Dr Bruce Feinberg Discusses Speculation of the End of Chemotherapy in Cancer
There has been much speculation about the end of chemotherapy in cancer treatment, but it’s not clear how accurate that is, said Bruce Feinberg, DO, vice president and chief medical officer of Cardinal Health Specialty Solutions.
Why has there been so much speculation that the end of chemotherapy is near?
I don’t know if the speculation is generated because of the perception of the toxicity of chemotherapy, that it’s this kind of archaic treatment of the past. And it seemed to have begun, really go back 30, 40 years ago with the first advent of immunotherapy, with [interleukin]-2 interferon. It really seemed to be alive with the advent of precision medicine.
But it didn’t really catch the headlines until last [American Society of Clinical Oncology Annual Meeting] 2018, when literally, the listservs were just full of lines like “the end of the chemotherapy era.” Much of which was brought about by the research in lunch cancer. And it just begged the question: is that really happening? Are we really turning that corner, where chemotherapy is some vestige of the past history of cancer management? Like things like Coley’s toxin and cobalt radiation are? And it raised an interesting perspective that I thought needed to be evaluated.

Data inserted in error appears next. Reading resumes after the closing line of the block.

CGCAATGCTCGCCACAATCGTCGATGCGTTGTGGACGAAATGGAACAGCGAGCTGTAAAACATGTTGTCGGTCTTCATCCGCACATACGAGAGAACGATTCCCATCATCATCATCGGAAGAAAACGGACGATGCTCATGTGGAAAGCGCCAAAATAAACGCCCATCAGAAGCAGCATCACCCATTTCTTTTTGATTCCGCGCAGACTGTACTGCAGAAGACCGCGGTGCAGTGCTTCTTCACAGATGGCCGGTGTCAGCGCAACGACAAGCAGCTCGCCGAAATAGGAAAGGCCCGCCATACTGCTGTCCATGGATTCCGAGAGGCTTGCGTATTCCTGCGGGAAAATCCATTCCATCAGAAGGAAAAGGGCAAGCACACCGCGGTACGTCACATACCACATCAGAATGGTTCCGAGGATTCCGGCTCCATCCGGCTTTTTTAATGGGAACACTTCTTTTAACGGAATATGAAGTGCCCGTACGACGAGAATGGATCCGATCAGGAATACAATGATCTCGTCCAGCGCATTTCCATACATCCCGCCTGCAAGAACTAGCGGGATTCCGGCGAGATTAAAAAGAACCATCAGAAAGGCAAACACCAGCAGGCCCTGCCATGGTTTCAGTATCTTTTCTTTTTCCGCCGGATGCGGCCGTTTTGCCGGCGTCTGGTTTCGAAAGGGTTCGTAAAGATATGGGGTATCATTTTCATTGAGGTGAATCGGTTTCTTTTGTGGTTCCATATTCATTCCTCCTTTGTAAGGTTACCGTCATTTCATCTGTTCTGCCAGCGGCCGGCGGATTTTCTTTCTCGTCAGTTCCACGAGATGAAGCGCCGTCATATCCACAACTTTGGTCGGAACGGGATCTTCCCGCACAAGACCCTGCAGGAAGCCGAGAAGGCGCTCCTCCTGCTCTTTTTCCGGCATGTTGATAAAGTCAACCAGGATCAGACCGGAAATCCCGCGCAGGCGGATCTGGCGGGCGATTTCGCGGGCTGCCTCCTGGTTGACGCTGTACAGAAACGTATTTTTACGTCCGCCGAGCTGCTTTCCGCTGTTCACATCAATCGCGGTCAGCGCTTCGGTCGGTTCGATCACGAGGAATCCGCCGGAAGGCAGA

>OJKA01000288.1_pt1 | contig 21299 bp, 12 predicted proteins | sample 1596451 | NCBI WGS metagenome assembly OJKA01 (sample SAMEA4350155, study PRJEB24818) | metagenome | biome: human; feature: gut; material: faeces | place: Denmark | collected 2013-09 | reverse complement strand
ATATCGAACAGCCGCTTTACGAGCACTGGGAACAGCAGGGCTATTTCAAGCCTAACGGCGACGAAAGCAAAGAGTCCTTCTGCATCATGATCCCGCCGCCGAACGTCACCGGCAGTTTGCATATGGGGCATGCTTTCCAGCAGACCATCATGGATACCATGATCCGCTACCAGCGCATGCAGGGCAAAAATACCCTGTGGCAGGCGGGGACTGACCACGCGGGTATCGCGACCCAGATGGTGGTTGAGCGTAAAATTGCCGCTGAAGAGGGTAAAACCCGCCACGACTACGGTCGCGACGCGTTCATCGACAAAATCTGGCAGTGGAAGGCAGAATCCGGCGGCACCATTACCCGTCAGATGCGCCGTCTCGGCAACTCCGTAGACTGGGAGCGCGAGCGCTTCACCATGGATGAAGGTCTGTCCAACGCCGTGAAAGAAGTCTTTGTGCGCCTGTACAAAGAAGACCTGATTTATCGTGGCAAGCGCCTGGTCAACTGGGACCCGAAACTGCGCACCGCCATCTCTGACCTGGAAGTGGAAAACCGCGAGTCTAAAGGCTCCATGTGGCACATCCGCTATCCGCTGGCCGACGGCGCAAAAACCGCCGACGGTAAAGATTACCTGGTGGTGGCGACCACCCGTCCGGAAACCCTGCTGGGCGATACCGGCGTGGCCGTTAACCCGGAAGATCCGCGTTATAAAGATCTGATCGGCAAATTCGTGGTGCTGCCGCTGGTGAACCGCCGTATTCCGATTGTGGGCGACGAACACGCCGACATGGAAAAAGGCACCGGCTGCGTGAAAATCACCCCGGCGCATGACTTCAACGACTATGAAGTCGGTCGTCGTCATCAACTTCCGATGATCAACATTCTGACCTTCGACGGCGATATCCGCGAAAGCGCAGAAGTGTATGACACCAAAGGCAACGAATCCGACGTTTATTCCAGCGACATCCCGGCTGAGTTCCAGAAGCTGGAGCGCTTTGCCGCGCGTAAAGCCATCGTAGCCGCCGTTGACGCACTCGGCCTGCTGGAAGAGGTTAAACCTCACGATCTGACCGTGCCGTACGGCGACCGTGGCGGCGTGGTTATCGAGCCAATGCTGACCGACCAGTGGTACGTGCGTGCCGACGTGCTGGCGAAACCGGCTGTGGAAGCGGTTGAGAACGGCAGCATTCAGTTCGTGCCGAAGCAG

What impact do these new drugs have on the use of chemotherapy?
So, it’s interesting, when we start doing research into those new drugs and what is their real impact, many people who are watching this may be familiar with Vinay Prasad’s article—I believe it was in JAMA Oncology—raising questions about, is precision medicine all hype, given the fact that only 9% of adult cancer patients with metastatic disease are receiving those drugs? Because these are usually highly tailored and selected populations that express a certain mutation, and often in more rare tumor types.
So, the history is chronic myeloid leukemia or it’s also been history with melanoma and renal cell carcinoma. So, there might be 10 new drugs coming out in a year, but they’re only for 3 diseases, none of which have a more than 1% prevalence of the total cancer population.